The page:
Gap partners with second-hand clothing retailer ThredUp

Holiday shoppers are participating in the first Black Friday shopping deals at the Gap store in Times Square in New York City.

Brendan McDermid | Reuters

Gap is the latest retailer to enter the second-hand clothing market, along with Macy’s, Nordstrom and others, in an effort to stay relevant in an industry rocked by changing consumer tastes.

The company announced its partnership with the resale platform on Thursday ThredUp, which bills itself as the largest online thrift and thrift store. At select Gap, Banana Republic, Athleta and Janie and Jack stores, ThredUp bags and tags will now be available for customers to mail in their clothes, in exchange for credits to be used in Gap’s store wallet.

Macy’s, JC Penney and J.Crew’s Madewell brand are three of five retailers who have partnered with ThredUp in recent months, hoping to get a glimpse of what analysts say is a consumer trend still in its infancy. However, the verdict is yet to be reached as to whether these efforts will drive people to stores and boost sales. How each retailer partners with ThredUp may also vary.

Macy’s now has 40 ThredUp pop-up stores in its stores, where customers can get their hands on American Eagle and Victoria’s Secret discount clothing, among other brands, organized by ThredUp. Penney has 30 such locations that he’s testing. Madewell has six of the ThredUp pop-ups.

Taking a slightly different approach, Nordstrom launched its own resale store last month, called “See You Tomorrow”. Shoppers can browse second-hand clothing online and at Nordstrom’s recently opened flagship store in New York City. The company said it stores See You Tomorrow with items that are returned, then cleaned and refurbished, if damaged. Its website lists a pair of second-hand Rag & Bone jeans, for example, on sale for $ 90 to $ 99 (depending on size), for a typical sticker price of $ 195 – or a discount of over $ 50. %.

The interior of See You Tomorrow at the Nordstrom flagship store in New York City.

Source: Nordstrom

Similar to Gap, Nordstrom also offers gift cards to shoppers if they donate their used clothing at Nordstrom stores in New York City. The department store said it plans to launch its own online second-hand admission program soon.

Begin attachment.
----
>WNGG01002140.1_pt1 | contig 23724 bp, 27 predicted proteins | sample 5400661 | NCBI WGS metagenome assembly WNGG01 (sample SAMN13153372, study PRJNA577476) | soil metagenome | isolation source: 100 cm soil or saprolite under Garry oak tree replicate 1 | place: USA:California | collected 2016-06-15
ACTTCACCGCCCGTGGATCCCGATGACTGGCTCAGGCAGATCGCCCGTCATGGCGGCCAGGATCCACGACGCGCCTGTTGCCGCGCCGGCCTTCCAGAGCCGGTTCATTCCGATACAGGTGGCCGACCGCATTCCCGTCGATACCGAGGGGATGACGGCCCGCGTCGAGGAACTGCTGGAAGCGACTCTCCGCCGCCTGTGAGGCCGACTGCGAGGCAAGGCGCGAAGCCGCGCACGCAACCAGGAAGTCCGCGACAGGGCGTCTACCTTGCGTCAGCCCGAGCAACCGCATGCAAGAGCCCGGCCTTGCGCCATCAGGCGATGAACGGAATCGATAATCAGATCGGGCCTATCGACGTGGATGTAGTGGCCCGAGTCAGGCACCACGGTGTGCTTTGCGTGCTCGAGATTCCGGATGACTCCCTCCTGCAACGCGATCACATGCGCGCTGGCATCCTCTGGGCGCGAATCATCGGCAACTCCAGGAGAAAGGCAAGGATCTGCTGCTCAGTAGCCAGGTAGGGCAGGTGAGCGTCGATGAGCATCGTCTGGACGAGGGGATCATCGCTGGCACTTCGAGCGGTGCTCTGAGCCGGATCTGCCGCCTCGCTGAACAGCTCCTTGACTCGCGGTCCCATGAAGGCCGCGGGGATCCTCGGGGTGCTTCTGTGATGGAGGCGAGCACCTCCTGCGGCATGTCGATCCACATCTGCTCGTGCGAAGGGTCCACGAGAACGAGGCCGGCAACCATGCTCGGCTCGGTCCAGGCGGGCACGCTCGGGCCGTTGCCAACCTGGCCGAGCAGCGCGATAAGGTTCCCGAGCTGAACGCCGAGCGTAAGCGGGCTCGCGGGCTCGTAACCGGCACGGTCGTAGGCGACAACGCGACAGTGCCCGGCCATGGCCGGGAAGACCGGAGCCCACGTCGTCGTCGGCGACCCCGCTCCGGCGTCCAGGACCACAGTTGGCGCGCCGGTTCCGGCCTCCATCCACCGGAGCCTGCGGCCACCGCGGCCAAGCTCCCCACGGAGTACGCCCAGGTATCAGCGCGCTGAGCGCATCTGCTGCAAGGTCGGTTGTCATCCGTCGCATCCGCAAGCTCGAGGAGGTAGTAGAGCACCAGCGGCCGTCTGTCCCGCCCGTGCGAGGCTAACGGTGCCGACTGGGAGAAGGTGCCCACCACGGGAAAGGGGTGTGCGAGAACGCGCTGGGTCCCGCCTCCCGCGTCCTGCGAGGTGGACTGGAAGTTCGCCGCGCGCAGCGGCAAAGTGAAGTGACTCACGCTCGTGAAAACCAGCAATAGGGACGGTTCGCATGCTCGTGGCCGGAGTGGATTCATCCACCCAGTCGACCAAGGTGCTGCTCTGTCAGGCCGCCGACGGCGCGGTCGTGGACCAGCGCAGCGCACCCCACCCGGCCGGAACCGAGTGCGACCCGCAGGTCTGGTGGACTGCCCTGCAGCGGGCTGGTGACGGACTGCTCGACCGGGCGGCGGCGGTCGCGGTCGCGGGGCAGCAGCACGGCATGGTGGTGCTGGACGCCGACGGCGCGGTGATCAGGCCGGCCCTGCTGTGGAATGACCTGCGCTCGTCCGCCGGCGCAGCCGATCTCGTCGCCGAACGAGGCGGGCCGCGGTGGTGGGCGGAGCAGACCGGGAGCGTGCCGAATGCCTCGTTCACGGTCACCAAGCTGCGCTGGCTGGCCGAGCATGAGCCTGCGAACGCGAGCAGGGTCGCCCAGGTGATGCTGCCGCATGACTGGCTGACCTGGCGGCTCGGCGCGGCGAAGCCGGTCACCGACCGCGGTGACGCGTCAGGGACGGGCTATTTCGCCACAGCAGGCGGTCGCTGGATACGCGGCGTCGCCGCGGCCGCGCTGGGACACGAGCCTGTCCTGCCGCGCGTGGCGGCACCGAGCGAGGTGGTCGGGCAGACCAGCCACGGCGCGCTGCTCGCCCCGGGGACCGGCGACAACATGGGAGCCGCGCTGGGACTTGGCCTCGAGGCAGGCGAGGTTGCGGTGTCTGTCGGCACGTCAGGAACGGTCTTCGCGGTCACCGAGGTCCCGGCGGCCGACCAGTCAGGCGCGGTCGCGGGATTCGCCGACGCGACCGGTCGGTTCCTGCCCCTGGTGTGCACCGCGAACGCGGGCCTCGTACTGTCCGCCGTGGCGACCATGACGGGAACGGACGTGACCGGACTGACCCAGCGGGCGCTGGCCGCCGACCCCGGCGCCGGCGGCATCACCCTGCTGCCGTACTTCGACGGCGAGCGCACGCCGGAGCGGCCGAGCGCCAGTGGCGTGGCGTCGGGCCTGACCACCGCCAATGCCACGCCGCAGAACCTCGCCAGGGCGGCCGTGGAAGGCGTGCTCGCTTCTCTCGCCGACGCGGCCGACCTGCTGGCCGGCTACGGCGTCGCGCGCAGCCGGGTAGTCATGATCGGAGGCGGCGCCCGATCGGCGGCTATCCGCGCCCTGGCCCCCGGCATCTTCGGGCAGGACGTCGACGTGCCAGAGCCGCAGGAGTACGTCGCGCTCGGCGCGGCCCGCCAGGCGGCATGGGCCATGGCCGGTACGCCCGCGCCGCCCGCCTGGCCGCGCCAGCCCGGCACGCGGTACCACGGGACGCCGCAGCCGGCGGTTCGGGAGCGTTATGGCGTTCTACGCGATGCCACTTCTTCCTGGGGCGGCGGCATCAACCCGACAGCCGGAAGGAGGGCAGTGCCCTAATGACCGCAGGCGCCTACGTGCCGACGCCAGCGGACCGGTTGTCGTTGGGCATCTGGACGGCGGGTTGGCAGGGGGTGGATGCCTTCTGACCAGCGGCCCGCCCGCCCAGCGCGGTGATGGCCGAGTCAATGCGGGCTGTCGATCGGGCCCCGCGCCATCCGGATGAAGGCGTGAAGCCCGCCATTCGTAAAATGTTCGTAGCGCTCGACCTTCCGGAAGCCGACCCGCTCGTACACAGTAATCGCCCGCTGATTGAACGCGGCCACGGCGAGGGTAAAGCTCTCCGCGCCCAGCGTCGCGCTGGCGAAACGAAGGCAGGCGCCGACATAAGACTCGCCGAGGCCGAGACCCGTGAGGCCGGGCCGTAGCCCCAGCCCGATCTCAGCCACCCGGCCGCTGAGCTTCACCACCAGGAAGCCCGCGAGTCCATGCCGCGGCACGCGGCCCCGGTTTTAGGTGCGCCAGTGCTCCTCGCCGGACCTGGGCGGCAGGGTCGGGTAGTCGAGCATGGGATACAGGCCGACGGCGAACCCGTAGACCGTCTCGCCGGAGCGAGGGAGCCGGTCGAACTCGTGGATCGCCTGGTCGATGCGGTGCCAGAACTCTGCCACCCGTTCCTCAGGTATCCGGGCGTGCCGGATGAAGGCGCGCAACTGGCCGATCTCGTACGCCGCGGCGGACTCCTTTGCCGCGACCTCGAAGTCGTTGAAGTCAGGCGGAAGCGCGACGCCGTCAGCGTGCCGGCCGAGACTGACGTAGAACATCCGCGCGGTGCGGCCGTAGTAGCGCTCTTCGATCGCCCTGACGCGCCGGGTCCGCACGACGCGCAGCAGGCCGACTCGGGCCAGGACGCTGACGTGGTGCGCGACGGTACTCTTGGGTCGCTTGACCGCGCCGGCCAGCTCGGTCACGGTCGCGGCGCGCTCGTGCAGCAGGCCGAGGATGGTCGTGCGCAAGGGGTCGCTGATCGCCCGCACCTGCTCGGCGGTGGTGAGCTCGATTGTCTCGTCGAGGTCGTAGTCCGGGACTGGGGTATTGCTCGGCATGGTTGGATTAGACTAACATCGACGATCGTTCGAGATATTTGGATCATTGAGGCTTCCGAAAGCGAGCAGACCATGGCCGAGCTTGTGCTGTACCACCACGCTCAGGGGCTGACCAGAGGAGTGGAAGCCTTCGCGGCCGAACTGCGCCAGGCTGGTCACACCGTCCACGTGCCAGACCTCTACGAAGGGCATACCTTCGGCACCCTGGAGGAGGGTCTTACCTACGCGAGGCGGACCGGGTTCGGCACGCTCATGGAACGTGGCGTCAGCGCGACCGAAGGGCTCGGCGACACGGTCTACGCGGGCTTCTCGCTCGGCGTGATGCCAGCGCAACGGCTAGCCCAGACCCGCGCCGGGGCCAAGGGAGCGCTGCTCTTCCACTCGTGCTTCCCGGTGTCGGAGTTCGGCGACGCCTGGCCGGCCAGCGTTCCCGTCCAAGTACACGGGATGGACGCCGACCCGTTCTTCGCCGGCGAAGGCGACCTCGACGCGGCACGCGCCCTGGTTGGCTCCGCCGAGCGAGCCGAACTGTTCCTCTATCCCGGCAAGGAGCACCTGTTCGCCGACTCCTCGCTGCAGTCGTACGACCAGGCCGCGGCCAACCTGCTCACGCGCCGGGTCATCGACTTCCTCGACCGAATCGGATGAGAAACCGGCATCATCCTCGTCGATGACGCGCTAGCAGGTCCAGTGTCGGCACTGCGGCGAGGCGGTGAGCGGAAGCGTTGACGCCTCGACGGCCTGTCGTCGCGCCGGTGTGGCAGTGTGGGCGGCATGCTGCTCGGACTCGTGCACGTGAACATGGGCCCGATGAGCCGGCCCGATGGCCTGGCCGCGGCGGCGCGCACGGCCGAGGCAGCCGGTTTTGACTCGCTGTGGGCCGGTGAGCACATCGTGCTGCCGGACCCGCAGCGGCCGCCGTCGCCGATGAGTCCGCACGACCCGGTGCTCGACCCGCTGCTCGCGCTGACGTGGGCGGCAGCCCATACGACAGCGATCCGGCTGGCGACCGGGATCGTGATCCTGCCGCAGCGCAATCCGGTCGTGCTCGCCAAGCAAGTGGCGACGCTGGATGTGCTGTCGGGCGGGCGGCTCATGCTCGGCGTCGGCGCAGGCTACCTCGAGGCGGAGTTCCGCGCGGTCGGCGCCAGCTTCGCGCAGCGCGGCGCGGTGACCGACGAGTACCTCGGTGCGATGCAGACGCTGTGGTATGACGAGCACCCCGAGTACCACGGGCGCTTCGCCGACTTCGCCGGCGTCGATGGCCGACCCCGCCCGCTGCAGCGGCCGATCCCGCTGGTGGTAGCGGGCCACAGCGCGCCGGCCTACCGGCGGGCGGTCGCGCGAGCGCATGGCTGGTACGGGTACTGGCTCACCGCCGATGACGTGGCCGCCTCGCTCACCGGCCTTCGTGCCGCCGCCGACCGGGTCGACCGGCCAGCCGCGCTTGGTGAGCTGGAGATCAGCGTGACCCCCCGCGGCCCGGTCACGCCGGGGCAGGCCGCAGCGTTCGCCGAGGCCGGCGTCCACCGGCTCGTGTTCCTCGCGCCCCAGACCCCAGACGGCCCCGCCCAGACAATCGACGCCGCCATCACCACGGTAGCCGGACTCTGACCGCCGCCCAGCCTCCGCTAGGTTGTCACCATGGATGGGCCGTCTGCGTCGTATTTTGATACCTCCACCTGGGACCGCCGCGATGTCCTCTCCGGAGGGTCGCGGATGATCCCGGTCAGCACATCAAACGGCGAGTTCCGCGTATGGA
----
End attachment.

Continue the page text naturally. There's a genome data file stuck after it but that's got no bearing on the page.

“I think it’s becoming a tabletop issue for brands and retailers to say they support sustainability,” said Melissa Gonzalez, CEO of retail consultancy The Lionesque Group. “We can’t deny that there is a movement.… Some put more money into it than others. For some it will work better than others.”

Still, “it’s early to see how much businesses will be able to monetize this,” Gonzalez said. “Consumers want to know that a brand stands for something.”

Businesses tout consumers’ willingness to shop second-hand, but they don’t break down the revenue, making it harder to assess the financial impact this has on these businesses.

“Through extensive research… we know consumers value new brands, as well as an engaging experience finding the unexpected,” said Michelle Wlazlo, executive vice president and chief retailer of Penney, in a statement. “Customer demand for used items is strong and our thredUP partnership allows shoppers to find select national brands in our stores for the first time. “

Macy’s, Nordstrom and Madewell did not immediately respond to CNBC’s requests for comment on the performance of their initiatives.

‘First rounds’

What is clear, however, is that the resale market as a whole is worth billions of dollars, and its growth is explosive.

The overall resale market in the United States is now valued at around $ 20 billion, with the potential to reach $ 33 billion by 2022, according to a report by Cowen & Co. in November.